Fig. 3.

Occurrence of fin damage categories in intensively cultured Eurasian perch. 0 = minimal or no visible damage (< 5% of fin missing), 1 = minor damage (5–30 % of fin missing), 2 = moderate damage (30–70 % of fin missing), and 3 = severe damage (> 70 % of fin missing). Whiskers indicate S.D. (n = 300).


No FD was found by visual assessment in CP for any fin. The first dorsal fin was intact (category 0) in 93.3 % of IC fish (Fig. 3). In IC fish, no damage to 90.8 % of anal fins and 83.3 % of caudal fins was observed. No instances of FD categories two and three to the first dorsal, caudal, or anal fin were recorded. The most affected were paired fins; only 7 % of pectoral and 2 % of ventral fins were classified as category 0. The second dorsal fin was undamaged in only 4 % of IC fish. There was found no difference (t = -0.59, P = 0.558) between dominant fish and the rest of population in IC group. A 3D plot was constructed for demonstration of relationships among condition coefficient, body weight, and total score for FD using the method of least squares (Fig. 4). Using linear regression, the relationship can be described with the formula: Total score = 17.629 + 0.0236BW 7.8144CC where BW is body weight (g) and CC is condition coefficient.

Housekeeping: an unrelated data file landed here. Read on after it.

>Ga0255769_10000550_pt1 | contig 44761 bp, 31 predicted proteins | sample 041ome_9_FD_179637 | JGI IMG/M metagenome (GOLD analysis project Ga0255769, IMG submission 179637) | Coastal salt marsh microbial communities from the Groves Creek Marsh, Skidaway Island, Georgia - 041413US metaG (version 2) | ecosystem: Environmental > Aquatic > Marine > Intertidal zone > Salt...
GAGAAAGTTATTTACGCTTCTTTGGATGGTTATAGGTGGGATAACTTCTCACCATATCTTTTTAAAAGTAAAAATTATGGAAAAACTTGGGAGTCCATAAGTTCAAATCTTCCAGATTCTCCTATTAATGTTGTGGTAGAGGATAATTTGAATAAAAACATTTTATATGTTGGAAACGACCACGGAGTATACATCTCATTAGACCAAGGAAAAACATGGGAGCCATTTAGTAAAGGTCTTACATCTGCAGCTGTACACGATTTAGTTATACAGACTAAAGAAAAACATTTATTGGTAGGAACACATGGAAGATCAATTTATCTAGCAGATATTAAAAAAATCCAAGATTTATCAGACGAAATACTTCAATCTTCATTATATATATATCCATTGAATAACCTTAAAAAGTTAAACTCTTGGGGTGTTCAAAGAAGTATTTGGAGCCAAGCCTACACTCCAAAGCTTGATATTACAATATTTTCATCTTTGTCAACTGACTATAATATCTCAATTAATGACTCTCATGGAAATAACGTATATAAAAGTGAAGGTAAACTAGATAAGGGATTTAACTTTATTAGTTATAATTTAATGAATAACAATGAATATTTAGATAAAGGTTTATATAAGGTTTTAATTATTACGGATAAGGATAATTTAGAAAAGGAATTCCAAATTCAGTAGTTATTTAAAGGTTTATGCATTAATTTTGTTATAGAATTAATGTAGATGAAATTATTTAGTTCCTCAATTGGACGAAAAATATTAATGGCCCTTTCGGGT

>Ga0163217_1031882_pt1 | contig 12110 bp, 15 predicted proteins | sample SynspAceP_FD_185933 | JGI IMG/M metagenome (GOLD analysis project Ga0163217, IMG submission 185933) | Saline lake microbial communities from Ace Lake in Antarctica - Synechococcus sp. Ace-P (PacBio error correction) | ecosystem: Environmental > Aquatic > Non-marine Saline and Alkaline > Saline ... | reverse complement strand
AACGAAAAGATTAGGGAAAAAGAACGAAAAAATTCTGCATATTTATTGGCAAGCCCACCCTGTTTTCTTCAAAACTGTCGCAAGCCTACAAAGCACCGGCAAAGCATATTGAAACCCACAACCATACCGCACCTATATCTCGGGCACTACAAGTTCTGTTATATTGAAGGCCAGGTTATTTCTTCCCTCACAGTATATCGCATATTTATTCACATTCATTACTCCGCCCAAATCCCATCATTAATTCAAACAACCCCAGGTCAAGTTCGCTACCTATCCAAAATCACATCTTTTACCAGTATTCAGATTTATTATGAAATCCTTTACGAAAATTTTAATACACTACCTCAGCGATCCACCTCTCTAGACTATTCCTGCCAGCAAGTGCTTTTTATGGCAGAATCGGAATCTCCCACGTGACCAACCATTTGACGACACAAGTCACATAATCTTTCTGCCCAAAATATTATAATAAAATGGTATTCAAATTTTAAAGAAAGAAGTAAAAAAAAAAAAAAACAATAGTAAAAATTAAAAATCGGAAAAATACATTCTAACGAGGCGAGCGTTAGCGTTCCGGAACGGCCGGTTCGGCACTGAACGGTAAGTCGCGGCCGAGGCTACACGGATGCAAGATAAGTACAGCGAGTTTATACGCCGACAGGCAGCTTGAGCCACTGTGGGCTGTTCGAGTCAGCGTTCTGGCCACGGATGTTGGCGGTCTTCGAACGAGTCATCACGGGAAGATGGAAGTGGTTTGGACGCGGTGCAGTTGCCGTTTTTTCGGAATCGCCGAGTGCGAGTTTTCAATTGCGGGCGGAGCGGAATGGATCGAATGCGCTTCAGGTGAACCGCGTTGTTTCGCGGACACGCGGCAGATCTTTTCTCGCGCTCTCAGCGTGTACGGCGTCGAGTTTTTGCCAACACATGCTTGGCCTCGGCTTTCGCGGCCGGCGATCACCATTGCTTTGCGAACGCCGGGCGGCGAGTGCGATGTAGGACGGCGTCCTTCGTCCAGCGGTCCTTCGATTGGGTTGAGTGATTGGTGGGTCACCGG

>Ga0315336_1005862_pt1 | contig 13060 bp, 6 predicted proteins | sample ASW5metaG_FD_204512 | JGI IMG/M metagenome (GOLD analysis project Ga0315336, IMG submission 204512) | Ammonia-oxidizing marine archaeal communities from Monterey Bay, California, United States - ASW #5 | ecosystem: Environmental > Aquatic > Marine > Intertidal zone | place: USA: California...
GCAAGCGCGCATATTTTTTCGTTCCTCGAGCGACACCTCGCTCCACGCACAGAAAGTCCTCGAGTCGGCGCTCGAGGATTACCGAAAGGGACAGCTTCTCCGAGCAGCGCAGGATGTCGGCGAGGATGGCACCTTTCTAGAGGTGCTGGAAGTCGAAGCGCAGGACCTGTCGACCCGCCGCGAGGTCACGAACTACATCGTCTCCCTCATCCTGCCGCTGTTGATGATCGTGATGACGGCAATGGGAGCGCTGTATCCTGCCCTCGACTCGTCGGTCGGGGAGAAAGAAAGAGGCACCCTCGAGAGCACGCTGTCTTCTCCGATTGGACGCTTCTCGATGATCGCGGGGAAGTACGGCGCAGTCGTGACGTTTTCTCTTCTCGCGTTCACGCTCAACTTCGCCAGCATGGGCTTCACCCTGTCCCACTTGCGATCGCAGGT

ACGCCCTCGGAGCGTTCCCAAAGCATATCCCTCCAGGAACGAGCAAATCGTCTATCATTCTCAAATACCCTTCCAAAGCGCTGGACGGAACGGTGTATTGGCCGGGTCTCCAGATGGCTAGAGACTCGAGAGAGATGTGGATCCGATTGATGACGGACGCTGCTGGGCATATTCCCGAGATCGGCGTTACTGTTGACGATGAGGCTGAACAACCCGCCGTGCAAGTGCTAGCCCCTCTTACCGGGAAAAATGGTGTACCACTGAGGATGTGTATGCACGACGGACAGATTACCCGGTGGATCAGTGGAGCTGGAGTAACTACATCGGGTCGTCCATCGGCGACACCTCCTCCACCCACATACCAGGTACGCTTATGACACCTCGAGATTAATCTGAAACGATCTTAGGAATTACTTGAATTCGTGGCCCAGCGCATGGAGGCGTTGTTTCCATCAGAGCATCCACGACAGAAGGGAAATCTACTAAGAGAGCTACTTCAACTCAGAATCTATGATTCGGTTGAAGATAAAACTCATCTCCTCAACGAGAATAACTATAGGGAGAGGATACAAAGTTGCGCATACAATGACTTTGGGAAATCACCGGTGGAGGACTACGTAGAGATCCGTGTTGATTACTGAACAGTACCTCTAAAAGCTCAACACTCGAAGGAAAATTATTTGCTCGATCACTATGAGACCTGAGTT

Fig. 4.

Relationships among total body weight, condition coefficient, and total score for fin erosion in cultured Eurasian perch using method of least squares n = 300.


Linear regression plots were drawn using standard body length to eliminate the effect of eroded caudal fins (Fig. 5). Results demonstrated clear linear relationships between standard length and total fin length for all fins in the control group fish within the sampled range: SL 108–170 mm. Correlation coefficients were greater than 0.72 indicating a strong correlation for all fins in the control group (Table 1). In contrast, in cultured perch, a huge variability in fin length was found for all fins, with the exception of first dorsal and caudal fins.